Self-efficacy A student’s belief in their ability to perform behaviors necessary to produce specific performance attainments. It is students’ confidence to exert control over their behaviors, motivation, and social context. Four sources of self-efficacy are 1) performance outcomes, 2) vicarious experiences, 3) verbal persuasion, and 4) physiological and affective feedback. (Bandura, 1977)
Self-determination Varying levels of a student’s sense of autonomy, competence, relatedness determine the student’s motivation to perform.

Deci and Ryan (1985)
Attribution theory This cognitive motivational theory is used to interpret the behavior of self and others and find the causes of behavior. Individuals use three factors to determine the cause of behavior:  Locus (internal or external factors), stability (occurrences of behaviors), and controllability.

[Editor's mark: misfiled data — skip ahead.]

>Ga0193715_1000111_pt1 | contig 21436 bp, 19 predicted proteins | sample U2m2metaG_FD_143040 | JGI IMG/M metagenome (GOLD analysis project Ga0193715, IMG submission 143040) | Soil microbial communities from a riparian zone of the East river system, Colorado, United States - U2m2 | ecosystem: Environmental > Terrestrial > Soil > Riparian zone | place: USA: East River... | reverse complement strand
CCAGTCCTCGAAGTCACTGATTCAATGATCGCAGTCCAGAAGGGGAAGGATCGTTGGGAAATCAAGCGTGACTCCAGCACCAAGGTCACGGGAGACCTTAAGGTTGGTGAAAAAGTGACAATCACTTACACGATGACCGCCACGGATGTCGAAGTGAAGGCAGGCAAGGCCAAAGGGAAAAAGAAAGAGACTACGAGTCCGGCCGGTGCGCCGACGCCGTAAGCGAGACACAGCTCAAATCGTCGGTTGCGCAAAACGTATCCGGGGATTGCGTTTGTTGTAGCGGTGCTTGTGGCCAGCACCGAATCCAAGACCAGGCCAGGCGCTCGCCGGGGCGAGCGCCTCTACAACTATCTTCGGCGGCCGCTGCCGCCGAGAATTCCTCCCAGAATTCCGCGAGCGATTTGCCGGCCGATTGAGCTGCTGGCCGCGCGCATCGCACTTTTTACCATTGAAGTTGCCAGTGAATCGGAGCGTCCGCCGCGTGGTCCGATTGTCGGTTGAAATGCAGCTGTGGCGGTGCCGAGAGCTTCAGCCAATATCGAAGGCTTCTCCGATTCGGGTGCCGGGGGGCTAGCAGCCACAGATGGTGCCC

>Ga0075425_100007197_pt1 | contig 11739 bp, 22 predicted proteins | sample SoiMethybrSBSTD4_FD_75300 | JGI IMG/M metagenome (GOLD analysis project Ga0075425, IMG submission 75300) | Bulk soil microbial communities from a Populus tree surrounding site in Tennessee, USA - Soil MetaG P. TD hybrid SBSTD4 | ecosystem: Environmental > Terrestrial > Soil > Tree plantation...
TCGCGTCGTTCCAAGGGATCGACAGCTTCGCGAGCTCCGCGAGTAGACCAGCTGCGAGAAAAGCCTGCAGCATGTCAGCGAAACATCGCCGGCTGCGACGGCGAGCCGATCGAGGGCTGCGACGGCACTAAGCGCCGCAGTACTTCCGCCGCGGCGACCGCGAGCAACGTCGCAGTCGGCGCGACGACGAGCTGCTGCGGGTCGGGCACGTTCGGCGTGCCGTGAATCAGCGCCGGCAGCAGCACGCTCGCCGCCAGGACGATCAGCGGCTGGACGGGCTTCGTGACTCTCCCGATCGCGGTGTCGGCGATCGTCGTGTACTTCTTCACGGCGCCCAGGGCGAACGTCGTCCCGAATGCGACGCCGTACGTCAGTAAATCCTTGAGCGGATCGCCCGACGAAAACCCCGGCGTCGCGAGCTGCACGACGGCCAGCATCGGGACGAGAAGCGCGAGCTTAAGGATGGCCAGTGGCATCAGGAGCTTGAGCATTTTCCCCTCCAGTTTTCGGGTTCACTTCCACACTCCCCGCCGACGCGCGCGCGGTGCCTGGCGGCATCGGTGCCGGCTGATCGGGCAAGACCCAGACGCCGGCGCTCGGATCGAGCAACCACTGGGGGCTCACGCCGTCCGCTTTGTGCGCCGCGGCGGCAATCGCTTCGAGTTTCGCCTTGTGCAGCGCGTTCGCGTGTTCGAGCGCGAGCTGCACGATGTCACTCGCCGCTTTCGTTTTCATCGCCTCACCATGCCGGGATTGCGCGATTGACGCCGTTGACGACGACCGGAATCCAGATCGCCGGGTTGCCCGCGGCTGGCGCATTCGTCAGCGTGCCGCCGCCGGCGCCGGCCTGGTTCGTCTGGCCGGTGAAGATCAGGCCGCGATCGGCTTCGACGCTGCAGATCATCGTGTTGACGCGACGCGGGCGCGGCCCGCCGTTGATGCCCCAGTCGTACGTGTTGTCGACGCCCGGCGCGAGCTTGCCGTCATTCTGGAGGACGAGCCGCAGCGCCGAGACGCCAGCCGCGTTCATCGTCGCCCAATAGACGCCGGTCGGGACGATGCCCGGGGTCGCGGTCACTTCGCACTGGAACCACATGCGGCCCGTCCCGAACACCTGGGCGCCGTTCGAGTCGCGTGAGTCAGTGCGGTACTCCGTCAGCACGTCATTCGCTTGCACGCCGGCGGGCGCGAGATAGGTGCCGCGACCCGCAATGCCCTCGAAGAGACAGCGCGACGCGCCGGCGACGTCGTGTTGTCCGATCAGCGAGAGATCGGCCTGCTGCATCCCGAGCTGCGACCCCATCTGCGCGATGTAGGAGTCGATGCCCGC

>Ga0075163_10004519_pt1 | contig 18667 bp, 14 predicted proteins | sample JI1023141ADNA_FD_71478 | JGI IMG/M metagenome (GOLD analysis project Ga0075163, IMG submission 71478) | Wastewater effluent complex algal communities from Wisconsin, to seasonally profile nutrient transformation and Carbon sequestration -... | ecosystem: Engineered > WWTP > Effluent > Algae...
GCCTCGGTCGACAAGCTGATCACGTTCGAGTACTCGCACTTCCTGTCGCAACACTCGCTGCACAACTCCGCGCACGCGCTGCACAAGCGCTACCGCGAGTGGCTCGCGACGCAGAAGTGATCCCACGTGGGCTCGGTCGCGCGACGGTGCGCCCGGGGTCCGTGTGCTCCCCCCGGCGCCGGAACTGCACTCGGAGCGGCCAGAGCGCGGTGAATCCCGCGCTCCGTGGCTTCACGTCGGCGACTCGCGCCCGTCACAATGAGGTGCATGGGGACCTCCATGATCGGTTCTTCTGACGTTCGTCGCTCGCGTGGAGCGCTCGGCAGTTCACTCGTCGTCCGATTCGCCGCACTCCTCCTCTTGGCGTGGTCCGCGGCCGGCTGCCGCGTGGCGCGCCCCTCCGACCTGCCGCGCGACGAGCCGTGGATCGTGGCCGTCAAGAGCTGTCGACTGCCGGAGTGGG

Heider (1958)
6. OTHER LEARNING THEORIES (link provides more information)
Grounded Theory Grounded Theory is a research method in which the theory is “grounded” in data. This theory involves inductive reasoning, analysis, and the development of theories that occur after data collection.
Humanism Learning Theory Humanism Learning Theory is student-centered and strongly focuses on students' emotional wellbeing. Educators are encouraged to foster engagement for learners to be self-motivated to further their development which in turn helps students achieve a sense of fulfillment